By Marc Chandler
On Saturday, China announced that it will widen the allowable band the US dollar trades in against the Chinese yuan or renminbi. The new band is 1% from the official fixing rather than the 0.5% that band that has been maintained since May 2007, before which the band was 0.3%. Although the timing of the announcement was impossible to predict, some, like myself, have anticipated the move for some time.
It is a ploy that would no doubt bring a smile to the faces of Sun Tzu and Machiavelli. First, China is giving up something that it is not really using. Specifically, the current band itself has rarely, if ever been utilized, which is why some observers have scoffed at the suggestion that the band would be widened. If the Chinese officials have shied away from using the fully range that the 0.5% band offers, there is no guarantee the wider band will be explored.
Second, even if the 1% band is explored, it needs to be understood in a broader context. Consider that under the Bretton Woods dollar-gold standard, which was to be an adjustable regime that become in practice a fixed exchange rate regime that necessitated crisis to spur adjustment, currencies were allowed to move in 1% bands. And that was regarded as "fixed". Although the media and some observers will make a big deal of China’s move, operationally the crawling peg regime may lead to a slower crawl than what took place under the 0.5% band.
Third, Sun Tzu and Machiavelli would be able to see another political benefit from the apparent economic/financial move. It will help keep China’s adversaries off balance. The pricing of the 12-month non-deliverable forward suggests that investors do not expect much yuan appreciation this year. This irritates China critics who see the yuan as terribly undervalued. However a wider band will create a fissure among the critics as it introduces another dimension of "flexibility".
Often when US and European officials talk about the need for a more flexible yuan, they mean to remove the government’s hand, which they argue limits the appreciation of the yuan. It needs to be more flexible so it can appreciate. By widening the band, Chinese officials are being true to their word, and gradually reforming the currency regime in a more flexible direction.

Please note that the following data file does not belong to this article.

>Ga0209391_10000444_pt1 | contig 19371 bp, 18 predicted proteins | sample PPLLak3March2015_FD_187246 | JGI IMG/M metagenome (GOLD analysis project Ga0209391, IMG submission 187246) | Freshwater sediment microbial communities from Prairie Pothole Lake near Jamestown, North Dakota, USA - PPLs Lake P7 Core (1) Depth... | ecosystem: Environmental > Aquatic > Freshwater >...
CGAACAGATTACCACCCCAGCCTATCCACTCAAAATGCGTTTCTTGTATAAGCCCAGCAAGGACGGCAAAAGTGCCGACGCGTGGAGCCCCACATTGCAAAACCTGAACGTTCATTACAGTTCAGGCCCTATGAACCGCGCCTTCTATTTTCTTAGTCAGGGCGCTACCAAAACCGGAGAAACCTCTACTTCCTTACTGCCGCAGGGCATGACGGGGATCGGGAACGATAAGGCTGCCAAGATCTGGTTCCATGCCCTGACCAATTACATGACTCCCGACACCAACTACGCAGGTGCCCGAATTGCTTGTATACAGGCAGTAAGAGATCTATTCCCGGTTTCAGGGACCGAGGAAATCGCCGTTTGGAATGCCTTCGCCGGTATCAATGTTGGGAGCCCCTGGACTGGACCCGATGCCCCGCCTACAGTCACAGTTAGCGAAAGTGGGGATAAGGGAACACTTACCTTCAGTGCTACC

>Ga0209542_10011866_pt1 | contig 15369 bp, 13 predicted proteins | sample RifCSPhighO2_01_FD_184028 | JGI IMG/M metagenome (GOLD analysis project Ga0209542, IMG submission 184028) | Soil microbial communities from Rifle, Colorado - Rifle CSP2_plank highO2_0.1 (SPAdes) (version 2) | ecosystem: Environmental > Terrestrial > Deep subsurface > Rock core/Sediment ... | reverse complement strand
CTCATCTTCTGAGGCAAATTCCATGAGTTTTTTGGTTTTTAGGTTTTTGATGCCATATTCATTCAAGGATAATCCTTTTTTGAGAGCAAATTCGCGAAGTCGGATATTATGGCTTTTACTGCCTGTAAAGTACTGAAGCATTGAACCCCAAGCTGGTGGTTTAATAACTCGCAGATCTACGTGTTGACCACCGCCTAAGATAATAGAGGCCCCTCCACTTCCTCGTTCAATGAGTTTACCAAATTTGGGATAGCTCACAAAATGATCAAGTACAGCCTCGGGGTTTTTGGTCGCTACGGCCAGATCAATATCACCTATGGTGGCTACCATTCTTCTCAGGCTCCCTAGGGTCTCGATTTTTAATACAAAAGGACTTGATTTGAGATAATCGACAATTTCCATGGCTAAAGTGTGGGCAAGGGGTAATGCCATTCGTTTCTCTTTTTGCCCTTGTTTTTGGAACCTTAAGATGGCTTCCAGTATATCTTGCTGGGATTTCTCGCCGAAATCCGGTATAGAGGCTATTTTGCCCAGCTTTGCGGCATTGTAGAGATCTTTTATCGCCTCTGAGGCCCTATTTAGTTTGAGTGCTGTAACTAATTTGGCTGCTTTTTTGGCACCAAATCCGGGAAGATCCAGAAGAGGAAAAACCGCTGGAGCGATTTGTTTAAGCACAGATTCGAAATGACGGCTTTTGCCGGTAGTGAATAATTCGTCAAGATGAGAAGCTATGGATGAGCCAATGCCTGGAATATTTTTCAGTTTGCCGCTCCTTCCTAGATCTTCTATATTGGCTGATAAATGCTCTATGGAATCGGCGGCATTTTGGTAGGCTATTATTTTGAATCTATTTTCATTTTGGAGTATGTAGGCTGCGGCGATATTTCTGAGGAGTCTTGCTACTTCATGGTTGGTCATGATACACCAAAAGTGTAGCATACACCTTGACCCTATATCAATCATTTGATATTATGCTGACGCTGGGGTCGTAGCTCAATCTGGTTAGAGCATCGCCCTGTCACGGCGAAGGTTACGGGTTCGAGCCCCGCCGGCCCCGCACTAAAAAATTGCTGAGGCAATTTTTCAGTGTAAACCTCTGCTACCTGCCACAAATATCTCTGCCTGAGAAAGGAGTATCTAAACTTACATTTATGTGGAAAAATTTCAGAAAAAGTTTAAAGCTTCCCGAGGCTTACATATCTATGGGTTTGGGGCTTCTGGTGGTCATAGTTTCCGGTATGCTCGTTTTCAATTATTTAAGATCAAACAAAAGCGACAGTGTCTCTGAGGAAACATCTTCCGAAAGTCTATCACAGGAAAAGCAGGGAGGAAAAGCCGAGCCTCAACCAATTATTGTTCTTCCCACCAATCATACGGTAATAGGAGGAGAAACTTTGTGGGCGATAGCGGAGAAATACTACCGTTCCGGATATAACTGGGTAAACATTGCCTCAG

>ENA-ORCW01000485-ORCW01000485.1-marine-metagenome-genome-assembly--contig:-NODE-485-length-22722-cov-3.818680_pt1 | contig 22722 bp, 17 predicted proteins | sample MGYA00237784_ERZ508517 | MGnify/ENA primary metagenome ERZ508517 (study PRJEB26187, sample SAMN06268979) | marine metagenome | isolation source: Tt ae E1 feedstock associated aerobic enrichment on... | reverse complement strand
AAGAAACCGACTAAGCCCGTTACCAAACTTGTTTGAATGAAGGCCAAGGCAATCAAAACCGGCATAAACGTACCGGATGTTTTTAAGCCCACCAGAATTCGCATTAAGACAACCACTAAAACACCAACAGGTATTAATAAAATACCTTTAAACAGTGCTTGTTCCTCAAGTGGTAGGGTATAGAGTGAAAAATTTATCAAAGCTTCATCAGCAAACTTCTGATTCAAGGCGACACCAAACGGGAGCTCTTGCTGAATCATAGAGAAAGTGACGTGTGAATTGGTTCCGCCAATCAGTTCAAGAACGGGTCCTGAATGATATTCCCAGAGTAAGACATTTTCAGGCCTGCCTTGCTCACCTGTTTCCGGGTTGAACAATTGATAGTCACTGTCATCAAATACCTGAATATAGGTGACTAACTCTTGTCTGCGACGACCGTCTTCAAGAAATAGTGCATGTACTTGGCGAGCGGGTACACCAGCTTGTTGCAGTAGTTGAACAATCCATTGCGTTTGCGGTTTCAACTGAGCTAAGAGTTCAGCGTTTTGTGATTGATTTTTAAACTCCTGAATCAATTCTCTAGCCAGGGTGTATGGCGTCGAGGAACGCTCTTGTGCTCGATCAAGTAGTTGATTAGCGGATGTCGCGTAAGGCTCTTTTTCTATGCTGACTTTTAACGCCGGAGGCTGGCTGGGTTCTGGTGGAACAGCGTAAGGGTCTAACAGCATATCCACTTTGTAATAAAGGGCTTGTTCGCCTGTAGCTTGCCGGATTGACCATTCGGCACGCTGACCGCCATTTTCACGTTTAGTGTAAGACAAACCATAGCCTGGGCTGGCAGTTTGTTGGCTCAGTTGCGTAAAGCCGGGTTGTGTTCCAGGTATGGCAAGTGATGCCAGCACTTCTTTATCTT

Moreover, it is no coincidence that the move is happening on the eve of the IMF/G20 meeting. Some countries, like Japan, often make concessions after an international gathering. It demonstrates their willingness to be good neighbors and responsible members of the international community. It demonstrates an element of flexibility and the desire and ability to compromise.
China, in contrast, pursues a different strategy. Often it has made announcements or implements reforms prior to a G20/IMF meeting. In so doing, China exerts influence on the formal or informal agenda. In bureaucratic politics, the setting of an agenda is critical.
The US Treasury announced that it is delaying its next assessment of the foreign exchange market, which it comments on the practices of other governments and can cite a country as a "manipulator" of the foreign exchange market. Although China has not been cited as a manipulator for many years across both Republican and Democratic Administrations, ahead of the November US national elections, there is some risk. China’s decision to widen the band, will steal some thunder from some of its critics in Congress.
The argument here is that the political implications are of greater consequence than the economic implications. A wider band will likely reinforce perceptions, already discounted, that there will not be substantial appreciation of the yuan this year.
In addition, one of the characteristics of the yuan that appeals to some investor segments is its low volatility. Only time will tell the extent of the impact that a wider band will have on the CNY-dollar volatility. Implied volatility is likely to rise in the days ahead as the market players adjust to the wider band, but don’t expect a major move. There is some scope for the implied volatility to rise as it has fallen well below recent ranges. The 3-month implied volatility is about 2.3%.
Both the 100- and 200-day moving averages come in around 3%. Leaving aside the Hong Kong Dollar, most of the Asian regional currencies are considerably more volatile than the Chinese yuan. Therefore, even a modest rise in the yuan’s implied volatility is unlikely to substantively alter the quantitative characteristic of the yuan or force investors to change the way it trades the yuan.